Change happens fast. It's been less than a decade since Dry Fly opened a distillery in Spokane to take advantage of eastern Washington's vast supply of grain. Then came Sound Spirits in Seattle's Interbay neighborhood, the first (legal) distillery inside city limits since prohibition was repealed.
In 2012, Washington got out of the retail liquor business, and the Legislature created a licensing category that authorized craft distilleries. A dozen outfits set up shop in SoDo alone. Today, Seattle has more micro-distilleries, 24, than any city in the country.
The biggest of the newcomers, and most ambitious, is Westland, Built at a cost of $4 million, with a production of 60,000 gallons a year, it's the largest malt whiskey distillery (by volume) west of the Mississippi. And its owners are only 25 years old.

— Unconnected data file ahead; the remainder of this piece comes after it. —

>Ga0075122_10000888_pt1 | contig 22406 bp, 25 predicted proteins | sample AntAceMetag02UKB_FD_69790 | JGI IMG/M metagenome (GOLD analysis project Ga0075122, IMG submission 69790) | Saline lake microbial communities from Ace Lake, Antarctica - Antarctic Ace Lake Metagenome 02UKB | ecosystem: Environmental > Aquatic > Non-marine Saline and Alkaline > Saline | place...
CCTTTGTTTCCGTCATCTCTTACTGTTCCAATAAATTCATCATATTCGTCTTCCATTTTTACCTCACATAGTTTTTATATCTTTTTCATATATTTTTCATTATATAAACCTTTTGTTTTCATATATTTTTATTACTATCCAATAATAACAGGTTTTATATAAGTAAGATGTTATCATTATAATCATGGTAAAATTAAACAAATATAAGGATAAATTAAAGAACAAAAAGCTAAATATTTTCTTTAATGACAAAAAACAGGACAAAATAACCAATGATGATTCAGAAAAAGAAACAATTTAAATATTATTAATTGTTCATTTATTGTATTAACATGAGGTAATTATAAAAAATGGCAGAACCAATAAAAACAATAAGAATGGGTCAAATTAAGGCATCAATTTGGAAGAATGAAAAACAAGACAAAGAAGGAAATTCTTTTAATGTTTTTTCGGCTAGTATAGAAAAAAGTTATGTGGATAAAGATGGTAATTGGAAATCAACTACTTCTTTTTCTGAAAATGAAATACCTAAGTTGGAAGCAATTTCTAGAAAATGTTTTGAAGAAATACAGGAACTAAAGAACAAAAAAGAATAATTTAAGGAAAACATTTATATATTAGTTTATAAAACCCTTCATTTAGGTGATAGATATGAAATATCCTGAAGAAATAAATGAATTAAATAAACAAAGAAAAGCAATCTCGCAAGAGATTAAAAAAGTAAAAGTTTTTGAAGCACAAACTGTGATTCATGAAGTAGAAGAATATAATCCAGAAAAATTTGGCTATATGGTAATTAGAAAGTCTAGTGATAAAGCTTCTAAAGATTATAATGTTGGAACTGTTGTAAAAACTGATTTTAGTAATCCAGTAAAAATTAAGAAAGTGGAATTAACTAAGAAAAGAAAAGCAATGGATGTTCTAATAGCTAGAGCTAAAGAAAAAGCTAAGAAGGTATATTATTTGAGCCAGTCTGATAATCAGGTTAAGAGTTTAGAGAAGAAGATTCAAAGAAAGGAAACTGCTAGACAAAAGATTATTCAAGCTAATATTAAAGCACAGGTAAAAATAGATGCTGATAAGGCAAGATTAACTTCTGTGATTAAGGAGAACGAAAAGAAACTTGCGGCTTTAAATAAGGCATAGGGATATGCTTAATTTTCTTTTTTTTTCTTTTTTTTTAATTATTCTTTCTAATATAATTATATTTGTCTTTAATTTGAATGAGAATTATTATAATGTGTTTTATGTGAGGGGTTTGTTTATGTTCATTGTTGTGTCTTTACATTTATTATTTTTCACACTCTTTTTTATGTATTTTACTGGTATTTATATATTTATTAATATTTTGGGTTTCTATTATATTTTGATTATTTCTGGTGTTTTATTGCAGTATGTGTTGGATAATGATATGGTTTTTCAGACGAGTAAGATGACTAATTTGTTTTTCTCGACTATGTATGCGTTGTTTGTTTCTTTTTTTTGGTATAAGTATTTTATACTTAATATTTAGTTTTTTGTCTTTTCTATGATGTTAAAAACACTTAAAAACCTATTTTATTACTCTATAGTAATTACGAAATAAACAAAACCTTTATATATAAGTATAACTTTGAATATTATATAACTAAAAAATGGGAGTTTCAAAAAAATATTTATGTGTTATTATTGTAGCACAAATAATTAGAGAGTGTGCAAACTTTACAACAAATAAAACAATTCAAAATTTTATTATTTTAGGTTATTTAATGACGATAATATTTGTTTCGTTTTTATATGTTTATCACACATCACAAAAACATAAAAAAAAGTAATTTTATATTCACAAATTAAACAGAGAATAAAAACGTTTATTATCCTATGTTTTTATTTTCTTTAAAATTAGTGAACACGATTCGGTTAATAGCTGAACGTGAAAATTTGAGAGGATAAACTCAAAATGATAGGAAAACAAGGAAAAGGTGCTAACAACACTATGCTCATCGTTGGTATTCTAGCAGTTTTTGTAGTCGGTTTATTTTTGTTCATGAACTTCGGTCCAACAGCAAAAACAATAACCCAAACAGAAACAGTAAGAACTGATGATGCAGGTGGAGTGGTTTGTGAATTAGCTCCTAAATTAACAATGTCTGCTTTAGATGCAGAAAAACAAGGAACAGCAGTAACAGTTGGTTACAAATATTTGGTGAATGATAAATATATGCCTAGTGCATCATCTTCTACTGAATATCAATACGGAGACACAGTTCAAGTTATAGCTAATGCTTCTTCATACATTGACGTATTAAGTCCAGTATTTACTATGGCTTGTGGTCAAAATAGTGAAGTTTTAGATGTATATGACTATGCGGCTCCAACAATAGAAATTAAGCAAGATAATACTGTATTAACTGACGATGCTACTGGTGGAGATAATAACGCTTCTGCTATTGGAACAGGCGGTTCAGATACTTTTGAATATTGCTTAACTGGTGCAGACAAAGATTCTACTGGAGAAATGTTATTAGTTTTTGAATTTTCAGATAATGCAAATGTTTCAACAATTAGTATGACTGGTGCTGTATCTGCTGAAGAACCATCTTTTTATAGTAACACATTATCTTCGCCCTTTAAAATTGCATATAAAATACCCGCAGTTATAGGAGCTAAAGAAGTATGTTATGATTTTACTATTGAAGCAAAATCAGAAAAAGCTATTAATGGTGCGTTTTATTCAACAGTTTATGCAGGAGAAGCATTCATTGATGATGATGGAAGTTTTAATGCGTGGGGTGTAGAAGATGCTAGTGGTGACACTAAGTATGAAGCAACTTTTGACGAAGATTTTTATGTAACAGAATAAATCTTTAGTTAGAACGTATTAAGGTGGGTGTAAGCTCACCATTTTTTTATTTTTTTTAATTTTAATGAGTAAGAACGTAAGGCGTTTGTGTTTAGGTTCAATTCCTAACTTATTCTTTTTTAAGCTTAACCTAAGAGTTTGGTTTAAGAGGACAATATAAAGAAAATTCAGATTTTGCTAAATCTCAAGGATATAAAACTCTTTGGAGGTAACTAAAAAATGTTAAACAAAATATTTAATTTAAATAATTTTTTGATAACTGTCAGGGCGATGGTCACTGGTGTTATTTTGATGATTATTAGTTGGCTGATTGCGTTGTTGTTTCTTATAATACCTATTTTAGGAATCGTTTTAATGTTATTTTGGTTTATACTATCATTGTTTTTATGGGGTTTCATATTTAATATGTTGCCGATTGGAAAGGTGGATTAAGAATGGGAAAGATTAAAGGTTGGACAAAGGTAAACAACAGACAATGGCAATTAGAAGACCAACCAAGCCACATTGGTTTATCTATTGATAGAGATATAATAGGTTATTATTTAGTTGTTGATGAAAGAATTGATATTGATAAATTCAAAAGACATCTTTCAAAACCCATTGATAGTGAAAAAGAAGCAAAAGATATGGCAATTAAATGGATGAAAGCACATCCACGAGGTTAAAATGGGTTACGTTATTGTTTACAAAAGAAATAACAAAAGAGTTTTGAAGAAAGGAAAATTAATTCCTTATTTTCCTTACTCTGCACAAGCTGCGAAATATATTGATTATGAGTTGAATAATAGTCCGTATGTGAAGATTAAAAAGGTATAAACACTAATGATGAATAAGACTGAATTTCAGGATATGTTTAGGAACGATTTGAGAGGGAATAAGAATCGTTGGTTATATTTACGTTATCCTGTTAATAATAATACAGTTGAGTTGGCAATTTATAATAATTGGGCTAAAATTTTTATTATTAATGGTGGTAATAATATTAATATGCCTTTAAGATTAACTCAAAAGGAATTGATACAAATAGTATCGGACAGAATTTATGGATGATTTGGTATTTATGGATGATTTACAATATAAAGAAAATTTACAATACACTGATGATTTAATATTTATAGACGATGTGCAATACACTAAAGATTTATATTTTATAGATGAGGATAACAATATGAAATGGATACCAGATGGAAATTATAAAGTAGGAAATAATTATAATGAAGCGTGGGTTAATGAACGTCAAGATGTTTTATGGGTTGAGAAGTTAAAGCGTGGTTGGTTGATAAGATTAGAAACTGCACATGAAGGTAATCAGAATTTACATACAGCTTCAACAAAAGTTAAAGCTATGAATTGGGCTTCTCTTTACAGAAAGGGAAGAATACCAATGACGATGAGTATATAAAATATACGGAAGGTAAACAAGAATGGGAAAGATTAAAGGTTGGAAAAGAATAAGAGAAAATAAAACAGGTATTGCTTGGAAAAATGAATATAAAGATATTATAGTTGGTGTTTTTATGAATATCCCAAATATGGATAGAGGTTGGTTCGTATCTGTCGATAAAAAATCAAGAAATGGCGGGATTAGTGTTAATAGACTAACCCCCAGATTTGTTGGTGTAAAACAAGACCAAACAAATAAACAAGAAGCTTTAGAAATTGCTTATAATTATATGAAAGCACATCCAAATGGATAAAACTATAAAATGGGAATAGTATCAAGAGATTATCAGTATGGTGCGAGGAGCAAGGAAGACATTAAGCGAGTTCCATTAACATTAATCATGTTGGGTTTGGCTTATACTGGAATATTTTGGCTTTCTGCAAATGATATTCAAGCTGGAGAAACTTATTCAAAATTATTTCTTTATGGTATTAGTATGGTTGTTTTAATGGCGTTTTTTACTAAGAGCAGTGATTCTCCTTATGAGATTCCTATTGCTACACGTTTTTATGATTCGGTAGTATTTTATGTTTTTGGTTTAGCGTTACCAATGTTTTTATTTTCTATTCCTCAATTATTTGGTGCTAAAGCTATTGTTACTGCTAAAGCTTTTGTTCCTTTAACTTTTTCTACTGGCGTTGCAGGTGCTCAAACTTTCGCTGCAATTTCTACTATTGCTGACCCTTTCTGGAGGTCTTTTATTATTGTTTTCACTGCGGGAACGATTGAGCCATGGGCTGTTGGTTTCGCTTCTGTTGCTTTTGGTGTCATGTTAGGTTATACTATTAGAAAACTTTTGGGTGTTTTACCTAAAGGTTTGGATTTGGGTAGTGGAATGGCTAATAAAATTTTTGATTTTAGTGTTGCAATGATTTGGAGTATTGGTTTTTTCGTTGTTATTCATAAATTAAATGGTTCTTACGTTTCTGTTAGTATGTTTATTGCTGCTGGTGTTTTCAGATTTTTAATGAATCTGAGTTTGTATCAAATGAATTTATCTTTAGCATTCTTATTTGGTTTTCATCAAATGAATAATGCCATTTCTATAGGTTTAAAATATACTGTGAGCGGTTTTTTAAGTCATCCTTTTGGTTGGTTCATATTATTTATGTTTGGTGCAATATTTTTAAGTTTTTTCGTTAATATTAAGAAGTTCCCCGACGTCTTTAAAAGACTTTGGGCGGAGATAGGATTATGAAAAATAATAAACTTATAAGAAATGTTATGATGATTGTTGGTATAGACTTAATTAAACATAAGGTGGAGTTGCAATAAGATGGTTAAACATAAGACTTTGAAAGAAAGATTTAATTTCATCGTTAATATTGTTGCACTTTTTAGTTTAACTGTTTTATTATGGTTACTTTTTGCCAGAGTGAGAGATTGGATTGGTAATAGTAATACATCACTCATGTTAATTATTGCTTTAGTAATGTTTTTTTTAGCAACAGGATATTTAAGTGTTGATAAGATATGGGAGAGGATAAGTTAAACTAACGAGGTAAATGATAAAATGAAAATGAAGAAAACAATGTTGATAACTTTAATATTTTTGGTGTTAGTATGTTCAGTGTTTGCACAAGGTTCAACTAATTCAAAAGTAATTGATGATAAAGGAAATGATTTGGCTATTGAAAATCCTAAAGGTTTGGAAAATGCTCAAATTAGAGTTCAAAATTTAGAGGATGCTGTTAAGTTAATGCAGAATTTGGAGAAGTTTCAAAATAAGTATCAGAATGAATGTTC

The story of Westland Distillery starts among the giant trees of Grays Harbor County on Washington's west coast, where Douglas fir, spruce, alder, cedar and hemlock grow tall and moss-covered on Federal forestland, bathed in the cold, moist air blowing in from the Pacific Ocean. In that respect, Hoquiam and its neighboring towns, Aberdeen and Cosmopolis, are almost like the waterside communities of Scotland, but that's getting ahead of the story.
Here, at the turn of the last century, a young Stanford grad named Frank Lamb fell in love with the daughter of George Emerson, a sawmill manager in Hoquiam. Lamb started a company to design and manufacture logging and milling equipment, moved into paper making, and was instrumental in developing the Port of Grays Harbor. His son, David, began exporting the machines to Scandinavia, which also has abundant forests.